New York Slave Traders’ Matured Arrangements
From Free North Carolina
In June 1861, Captain Nathaniel Gordon of Portland, Maine, stood trial in New York City for engaging in the slave trade – apprehended by the USS Mohican off the Congo with 900 slaves aboard the Erie. His trial revealed the financial base of the slave trade in New England, and the great difficulty in obtaining convictions. Like Lt. Dunnington below, famed Southern blockade running Captain John Newland Maffitt was busy capturing New England slavers off the coast of Cuba in his prewar US Navy days.
Bernhard Thuersam, Chairman
North Carolina War Between the States Sesquicentennial Commission
"The Official Website of the North Carolina WBTS Sesquicentennial"
New York Slave Traders’ Matured Arrangements:
“[The slave trade] at this time [did not] impact the slave population of the South; slaves were being conveyed mainly from the Congo to Cuba, not to Richmond or Charleston.
The first issue to be addressed was that of Gordon’s citizenship. [An] old Portland sea captain named Richard Crockett testified that he knew Gordon, as well as his parents and siblings, [and that he had] “never heard that Gordon was born anywhere but in Portland [Maine] till to-day I heard he was born in the Mediterranean.”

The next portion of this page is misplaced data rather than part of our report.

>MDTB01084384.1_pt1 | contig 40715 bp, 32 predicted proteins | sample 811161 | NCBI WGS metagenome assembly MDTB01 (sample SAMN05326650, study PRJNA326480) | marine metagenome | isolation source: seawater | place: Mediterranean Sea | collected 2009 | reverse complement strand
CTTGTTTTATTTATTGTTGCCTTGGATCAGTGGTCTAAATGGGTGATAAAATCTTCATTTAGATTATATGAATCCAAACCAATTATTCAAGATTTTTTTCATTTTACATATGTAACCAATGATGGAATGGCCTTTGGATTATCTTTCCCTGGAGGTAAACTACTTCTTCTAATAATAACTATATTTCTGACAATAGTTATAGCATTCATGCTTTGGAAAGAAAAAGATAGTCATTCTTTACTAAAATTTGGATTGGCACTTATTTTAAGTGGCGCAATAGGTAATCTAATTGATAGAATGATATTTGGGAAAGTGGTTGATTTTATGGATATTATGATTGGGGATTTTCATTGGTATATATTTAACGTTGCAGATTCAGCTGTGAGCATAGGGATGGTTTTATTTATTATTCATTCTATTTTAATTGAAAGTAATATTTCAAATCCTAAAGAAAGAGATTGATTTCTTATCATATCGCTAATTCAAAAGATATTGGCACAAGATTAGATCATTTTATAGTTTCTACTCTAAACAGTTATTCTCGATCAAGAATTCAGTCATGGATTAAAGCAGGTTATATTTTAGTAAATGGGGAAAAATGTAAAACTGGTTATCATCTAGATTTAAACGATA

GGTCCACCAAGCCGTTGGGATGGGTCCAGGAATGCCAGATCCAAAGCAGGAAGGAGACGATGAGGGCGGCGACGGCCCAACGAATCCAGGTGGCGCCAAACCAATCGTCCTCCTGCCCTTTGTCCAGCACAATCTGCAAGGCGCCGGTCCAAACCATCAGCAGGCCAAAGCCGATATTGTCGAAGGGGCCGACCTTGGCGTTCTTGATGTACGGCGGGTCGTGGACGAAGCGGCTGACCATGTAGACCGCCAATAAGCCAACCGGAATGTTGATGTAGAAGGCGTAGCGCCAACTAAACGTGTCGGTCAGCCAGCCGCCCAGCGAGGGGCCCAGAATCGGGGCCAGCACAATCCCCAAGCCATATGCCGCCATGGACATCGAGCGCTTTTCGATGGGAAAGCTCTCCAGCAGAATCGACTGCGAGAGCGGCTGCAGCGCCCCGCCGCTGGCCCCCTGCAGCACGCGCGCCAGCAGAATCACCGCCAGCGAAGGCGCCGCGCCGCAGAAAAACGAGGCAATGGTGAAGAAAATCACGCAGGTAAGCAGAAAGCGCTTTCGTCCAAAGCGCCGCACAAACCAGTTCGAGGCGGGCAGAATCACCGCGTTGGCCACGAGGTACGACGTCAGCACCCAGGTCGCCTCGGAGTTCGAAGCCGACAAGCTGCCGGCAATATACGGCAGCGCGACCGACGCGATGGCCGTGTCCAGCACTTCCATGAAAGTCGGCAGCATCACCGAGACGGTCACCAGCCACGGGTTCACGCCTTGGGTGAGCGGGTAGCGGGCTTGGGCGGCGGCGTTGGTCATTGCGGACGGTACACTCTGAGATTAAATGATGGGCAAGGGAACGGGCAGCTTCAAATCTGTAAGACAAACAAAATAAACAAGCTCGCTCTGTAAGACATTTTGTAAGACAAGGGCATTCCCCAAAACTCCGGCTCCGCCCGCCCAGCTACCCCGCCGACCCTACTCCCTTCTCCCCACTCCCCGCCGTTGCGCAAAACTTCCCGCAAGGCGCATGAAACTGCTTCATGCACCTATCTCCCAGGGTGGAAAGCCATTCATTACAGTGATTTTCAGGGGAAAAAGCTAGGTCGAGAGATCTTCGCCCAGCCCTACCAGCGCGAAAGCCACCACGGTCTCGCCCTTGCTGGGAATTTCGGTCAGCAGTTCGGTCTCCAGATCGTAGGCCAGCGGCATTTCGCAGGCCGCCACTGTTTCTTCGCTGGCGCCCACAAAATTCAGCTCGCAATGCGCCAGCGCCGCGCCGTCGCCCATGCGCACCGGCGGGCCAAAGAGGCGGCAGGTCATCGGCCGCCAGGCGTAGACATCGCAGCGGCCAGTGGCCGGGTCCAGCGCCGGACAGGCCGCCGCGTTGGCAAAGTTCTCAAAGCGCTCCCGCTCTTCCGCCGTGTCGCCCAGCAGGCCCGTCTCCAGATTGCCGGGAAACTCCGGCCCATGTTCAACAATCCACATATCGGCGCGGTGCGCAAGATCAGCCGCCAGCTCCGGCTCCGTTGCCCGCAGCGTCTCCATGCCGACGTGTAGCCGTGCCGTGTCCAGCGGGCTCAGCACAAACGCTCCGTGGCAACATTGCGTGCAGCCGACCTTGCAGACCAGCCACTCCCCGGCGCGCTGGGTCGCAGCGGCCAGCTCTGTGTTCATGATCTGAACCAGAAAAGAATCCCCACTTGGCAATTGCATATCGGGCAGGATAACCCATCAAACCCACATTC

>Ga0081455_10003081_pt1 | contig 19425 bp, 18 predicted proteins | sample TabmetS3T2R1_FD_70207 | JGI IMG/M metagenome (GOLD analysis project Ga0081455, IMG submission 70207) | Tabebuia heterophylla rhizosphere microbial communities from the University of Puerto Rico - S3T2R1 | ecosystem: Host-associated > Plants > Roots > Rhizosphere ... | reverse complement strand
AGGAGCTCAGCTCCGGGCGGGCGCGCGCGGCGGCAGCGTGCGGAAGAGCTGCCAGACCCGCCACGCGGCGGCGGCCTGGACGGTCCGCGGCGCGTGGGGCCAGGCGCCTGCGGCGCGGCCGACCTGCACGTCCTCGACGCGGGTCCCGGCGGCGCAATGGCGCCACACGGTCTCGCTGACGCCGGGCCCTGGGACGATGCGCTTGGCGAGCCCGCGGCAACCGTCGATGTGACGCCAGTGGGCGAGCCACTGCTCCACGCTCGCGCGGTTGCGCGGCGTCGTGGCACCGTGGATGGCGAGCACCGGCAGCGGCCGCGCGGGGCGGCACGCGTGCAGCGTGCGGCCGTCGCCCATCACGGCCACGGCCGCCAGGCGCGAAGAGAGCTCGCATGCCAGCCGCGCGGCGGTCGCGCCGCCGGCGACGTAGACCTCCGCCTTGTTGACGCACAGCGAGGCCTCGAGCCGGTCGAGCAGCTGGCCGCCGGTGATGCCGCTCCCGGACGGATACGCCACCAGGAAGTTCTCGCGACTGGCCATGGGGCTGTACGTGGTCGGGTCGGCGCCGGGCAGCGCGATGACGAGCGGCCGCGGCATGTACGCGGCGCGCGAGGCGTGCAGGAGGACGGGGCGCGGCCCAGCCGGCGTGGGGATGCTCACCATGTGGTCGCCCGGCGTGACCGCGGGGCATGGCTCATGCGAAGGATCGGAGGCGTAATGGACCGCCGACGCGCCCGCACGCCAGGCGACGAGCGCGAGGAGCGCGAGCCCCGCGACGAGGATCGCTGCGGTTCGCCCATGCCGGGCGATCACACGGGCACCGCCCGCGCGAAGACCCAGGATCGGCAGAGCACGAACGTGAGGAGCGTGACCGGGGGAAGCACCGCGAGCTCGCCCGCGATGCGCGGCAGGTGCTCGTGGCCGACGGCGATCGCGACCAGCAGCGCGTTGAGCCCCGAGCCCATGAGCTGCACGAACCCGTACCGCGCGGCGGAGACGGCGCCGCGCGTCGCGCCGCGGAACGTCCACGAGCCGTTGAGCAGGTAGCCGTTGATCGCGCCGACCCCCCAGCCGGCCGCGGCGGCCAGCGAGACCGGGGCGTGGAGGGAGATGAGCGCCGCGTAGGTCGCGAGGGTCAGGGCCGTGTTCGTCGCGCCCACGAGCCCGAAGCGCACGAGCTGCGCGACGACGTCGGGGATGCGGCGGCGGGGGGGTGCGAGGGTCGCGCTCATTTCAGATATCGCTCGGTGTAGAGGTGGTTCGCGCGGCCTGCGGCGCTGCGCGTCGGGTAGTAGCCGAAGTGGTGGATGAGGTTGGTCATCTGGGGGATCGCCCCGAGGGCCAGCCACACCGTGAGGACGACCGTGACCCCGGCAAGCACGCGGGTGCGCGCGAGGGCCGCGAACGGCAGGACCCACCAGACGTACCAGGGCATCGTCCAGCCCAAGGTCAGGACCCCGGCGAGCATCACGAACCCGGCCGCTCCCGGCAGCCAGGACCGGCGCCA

The next issue to be determined was the nationality of the Erie….proof that the Erie was an American-owned ship would clear the prosecution’s way for conviction. [A] witness was Mason Barney, a shipwright from Swansea, Massachusetts, who had built the Erie, but testified he had not seen the ship since he finished her in 1849 and sold her to New York businessman Ralph Post. And though he had had a financial interest in her until seven or eight years previous, he “didn’t know who owned her in August, 1860.” What no one involved in the trial seemed aware of – except perhaps Gordon – was that Ralph Post was one of the partners…who had turned over the Erie to Gordon in Havana [to sail for the Congo].
Lieutenant John W. Dunnington was the ranking officer who boarded the Erie, arrested Gordon and his crew, and ultimately commanded the Erie on the trip to Monrovia [to free the slaves]. [When] the Civil War commenced, Dunnington resigned his commission to return to his home in Kentucky and serve in the Confederate navy.
It is difficult to imagine how any honest, intelligent juror could have harbored a reasonable doubt [of Gordon’s guilt]. They stood seven to five for conviction, with no hope of a unanimous verdict. [Judge] Shipman…declared a mistrial, on June 30 , and dismissed the jury.
Horace Greeley’s [New York] Tribune was…caustic in its condemnation of the jury’s findings. “It is a remarkable fact that the slave-traders in [New York City] have matured their arrangements so thoroughly that they almost invariably manage to elude the meshes of the law. Now they bribe a jury, another time their counsel or agents spirit away a vital witness…The truth is, the United States in Chambers Street, under the influences which have been brought to bear here, have become thoroughly corrupt.
(Hanging Captain Gordon, The Life and Trial of an American Slave Trader, Ron Soodalter, Atria Books, 2006, pp. 108-115.